Their policies of ZIRP and QE are fundamentally flawed for middle income and lower income Americans. Yet how have these policies faired for the wealthy, corporations, banks, and the government? Well you guessed it – they have done extremely well! The markets have reached new all-time highs and given the wait-and-see stance by the Fed, they may make even greater highs this year. The wealthy who own the majority of financial assets – stocks, bonds, real estate, have seen tremendous gains to their portfolios and net worth. This author does not demonize success, for he is an ardent proponent of free market capitalism. Yet, money printing is not capitalism! Therefore, these gains to the wealthy, the corporations, and the banks have come at the expense of middle- and lower-income Americans. Corporations have used this funny-money to engage in financial engineering never seen. One such activity relates to share buybacks. The amount of share buybacks has gone to increase earnings artificially as opposed to organically, since some of this activity has occurred due to access to cheap money. The same holds true for the increasing of dividends and leveraged loans, which are loans that will be used to pay-off other loans. Many of these financial gimmicks can translate into higher stock prices – and they have. This then translates into higher compensation for C-suite executives as their earnings may be tied to stock price performance. Starting to get the picture?
Now onto how the government benefits. The US government’s stated national debt is nearing $22 trillion. This does not include the unfunded liabilities that increase this number several times. If one were to look at the amount the US pays on interest payments alone, which is over $300 billion per annum, one must then ask, how much longer can this be sustained? Well, so long as the Fed keeps interest rates low and/or returns to another round of QE, which is the Fed purchasing Treasuries, then Uncle Sam may be able to keep this charade going. However, if the Fed were truly concerned with macro-events, then they should be ringing the alarm bells telling Congress and the President that this is unsustainable and public finances must be dealt with. They do not do this because this would require someone to be an adult in the room and to stand up and be a true leader. We do not have such leaders in our current government nor have we for many years. The problem this creates is two-fold. First, it continues to kick the proverbial can down the road and thus these problems will only get worse and that much more difficult to resolve. Secondly, there does not appear to be any concern that interest rates may take on a mind of their own. In other words, markets may look at the financial health of the federal budget, or lack thereof, and say, in order to lend money to Uncle Sam, we’re going to need a higher return. Therefore, despite the efforts by the Fed, they may one day soon fall on deaf ears. When one looks at Treasury rates, especially the 10-year Treasury, it must be understood that many other rates, such as mortgages are closely linked. If rates were to rise either by decree from the Fed, or worse by the market, the downstream effects will make 2008-2009 look like a walk in the park. If rates remain low and/or the Fed should do a 180 and lower rates and/or embark on a new round of QE, these problems will only get pushed further down the road. Once these debts come due, this too will make 2008-2009 look like a walk in the park. Damned if we do and damned if we don’t – great going Fed.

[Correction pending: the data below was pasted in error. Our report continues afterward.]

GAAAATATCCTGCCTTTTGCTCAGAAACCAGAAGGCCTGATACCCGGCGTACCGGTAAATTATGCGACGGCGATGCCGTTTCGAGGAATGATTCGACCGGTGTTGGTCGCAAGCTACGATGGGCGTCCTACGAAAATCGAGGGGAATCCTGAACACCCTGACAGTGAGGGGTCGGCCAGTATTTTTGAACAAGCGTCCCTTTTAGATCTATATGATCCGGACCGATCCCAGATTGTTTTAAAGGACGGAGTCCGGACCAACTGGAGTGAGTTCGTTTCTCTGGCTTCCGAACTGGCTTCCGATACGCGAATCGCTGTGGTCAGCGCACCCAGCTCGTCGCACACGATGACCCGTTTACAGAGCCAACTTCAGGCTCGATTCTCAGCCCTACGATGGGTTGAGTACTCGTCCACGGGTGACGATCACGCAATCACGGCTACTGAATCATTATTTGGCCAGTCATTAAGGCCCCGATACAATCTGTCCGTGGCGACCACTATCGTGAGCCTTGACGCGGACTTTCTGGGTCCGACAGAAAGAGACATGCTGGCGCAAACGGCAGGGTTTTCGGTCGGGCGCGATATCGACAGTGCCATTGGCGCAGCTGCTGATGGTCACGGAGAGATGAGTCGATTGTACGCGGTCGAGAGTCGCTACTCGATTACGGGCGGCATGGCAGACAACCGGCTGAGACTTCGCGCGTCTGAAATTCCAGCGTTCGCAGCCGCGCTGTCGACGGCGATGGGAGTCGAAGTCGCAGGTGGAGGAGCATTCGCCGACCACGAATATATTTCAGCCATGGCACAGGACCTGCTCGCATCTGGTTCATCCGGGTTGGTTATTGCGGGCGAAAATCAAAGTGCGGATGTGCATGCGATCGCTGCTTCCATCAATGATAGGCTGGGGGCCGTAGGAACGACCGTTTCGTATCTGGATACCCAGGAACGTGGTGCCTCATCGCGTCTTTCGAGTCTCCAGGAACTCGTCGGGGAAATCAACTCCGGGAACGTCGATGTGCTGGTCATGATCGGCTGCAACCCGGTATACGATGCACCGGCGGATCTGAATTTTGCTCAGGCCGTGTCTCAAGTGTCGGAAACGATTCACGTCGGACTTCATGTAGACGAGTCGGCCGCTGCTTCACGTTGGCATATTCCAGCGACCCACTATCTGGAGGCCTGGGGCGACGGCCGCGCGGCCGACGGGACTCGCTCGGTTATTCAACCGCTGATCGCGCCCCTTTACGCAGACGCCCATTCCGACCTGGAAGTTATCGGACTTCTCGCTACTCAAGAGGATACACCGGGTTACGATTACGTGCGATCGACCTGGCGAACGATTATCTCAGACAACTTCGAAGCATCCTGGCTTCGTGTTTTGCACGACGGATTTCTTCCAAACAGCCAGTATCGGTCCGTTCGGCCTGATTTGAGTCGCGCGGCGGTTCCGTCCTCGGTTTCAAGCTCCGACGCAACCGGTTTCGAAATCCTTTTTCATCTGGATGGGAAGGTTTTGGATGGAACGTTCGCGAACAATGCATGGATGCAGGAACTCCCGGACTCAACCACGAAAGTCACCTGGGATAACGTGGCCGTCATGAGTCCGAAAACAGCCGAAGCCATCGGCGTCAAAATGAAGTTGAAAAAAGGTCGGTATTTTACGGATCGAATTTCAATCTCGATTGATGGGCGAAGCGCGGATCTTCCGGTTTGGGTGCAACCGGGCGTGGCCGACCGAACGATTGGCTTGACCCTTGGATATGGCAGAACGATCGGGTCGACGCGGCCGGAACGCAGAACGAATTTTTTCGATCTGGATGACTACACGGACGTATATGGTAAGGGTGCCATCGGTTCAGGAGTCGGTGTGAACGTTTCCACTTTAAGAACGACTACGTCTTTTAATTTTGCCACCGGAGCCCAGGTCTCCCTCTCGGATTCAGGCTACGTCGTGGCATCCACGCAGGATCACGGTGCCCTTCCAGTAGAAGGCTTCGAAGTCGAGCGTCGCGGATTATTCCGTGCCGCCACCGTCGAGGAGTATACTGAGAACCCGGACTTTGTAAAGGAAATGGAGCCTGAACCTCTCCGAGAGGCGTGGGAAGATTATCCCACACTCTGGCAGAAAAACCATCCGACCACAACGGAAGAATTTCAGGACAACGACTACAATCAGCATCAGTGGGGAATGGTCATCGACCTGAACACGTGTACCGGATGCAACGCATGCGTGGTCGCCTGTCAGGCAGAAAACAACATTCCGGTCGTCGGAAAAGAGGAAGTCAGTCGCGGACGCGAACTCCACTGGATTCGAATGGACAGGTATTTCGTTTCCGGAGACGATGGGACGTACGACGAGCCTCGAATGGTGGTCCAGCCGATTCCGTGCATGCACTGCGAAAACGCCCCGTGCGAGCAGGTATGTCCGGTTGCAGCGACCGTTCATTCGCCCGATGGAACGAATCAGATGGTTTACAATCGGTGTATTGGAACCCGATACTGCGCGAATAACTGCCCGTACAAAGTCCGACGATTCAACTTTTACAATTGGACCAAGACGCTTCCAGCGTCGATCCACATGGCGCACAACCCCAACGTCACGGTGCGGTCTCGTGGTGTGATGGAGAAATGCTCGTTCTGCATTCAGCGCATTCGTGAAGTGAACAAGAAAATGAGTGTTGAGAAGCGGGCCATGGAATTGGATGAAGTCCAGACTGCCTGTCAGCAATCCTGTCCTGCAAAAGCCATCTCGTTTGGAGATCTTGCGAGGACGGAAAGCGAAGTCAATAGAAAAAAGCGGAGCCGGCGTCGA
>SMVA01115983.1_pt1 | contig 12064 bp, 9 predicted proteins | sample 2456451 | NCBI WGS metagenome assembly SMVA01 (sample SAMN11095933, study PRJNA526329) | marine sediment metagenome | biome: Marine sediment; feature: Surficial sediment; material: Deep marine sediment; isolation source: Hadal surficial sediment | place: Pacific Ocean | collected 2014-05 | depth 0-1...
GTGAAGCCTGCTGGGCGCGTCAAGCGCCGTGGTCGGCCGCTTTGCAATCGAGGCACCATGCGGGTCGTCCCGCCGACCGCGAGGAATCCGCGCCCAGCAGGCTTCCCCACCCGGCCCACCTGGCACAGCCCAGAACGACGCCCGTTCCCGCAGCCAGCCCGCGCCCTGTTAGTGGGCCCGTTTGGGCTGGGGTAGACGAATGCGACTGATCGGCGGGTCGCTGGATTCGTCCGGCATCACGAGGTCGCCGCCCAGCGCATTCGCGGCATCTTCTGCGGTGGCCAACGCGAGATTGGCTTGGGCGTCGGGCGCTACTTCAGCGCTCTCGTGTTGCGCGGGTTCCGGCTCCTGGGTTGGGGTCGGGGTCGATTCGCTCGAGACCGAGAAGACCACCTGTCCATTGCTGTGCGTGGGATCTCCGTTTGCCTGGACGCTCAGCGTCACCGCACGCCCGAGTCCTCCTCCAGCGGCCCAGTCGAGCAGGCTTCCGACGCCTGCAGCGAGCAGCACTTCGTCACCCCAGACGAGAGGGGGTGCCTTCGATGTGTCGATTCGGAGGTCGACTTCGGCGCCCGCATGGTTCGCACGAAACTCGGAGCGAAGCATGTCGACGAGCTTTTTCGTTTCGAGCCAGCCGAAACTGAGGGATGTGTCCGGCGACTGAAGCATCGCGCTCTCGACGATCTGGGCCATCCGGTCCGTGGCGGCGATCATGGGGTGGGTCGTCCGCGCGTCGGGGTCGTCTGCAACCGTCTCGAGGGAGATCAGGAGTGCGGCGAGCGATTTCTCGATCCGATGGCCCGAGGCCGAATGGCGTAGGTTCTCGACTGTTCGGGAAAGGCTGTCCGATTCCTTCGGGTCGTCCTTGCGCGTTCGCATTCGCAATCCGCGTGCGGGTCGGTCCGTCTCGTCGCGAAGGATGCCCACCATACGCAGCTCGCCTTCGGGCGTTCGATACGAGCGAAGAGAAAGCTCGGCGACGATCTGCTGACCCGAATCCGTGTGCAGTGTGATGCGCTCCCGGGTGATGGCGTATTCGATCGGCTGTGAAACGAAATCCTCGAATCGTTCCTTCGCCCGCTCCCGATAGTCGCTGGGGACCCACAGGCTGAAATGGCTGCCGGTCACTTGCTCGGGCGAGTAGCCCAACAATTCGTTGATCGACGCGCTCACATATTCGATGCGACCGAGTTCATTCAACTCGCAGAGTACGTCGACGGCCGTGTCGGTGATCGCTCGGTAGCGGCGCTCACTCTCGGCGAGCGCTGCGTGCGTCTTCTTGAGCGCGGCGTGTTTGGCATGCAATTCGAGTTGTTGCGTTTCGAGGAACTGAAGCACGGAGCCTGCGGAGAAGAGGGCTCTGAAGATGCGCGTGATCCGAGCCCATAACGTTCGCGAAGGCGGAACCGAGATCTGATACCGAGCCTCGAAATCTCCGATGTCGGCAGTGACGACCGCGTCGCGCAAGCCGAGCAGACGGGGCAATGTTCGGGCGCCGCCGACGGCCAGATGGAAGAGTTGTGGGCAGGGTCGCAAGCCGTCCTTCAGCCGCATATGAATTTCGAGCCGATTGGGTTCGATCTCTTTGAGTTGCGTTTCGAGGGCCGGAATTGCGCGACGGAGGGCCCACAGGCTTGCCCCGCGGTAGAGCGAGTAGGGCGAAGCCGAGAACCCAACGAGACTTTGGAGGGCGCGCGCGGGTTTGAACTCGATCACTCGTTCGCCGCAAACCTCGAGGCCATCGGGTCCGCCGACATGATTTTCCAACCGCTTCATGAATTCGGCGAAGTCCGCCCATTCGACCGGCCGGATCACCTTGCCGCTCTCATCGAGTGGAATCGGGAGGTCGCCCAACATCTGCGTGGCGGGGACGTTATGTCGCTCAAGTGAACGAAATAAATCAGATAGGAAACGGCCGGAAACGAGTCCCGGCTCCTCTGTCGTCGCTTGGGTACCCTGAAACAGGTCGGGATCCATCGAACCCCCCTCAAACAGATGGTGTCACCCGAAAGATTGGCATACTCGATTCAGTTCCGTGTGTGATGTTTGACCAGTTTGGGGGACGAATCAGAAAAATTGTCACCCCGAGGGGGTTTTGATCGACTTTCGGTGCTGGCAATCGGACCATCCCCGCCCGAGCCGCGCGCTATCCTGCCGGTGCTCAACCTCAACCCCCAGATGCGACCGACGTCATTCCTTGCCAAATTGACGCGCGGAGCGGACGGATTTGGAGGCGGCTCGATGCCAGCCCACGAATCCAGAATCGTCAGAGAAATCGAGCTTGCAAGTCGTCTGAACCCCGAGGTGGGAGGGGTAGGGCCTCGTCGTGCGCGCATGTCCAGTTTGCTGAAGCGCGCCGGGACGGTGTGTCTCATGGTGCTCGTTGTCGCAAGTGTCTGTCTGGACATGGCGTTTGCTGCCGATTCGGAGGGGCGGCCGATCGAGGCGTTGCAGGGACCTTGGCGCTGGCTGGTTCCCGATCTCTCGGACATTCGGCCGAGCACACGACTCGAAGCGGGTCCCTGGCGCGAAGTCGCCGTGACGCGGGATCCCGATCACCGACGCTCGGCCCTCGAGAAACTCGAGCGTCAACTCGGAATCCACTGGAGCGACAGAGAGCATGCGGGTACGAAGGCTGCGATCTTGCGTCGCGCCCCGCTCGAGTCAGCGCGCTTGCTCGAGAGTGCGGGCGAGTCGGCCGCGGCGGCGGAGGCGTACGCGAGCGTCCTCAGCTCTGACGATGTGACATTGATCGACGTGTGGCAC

We have done this to ourselves. Living beyond our means and not holding ourselves and our political leaders accountable has serious and significant costs. Soon, we’ll all be paying the price one way or the other. A return to free market capitalism is the solution, yet the common voices and the loudest voices call for policies quite the contrary. The United States should have the best economy in absolute terms, not in relative terms – the best-looking girl at the dance isn’t good enough. It’s time to wake up and demand change or we’ll be awoken from a nightmare only to realize, we’re not dreaming.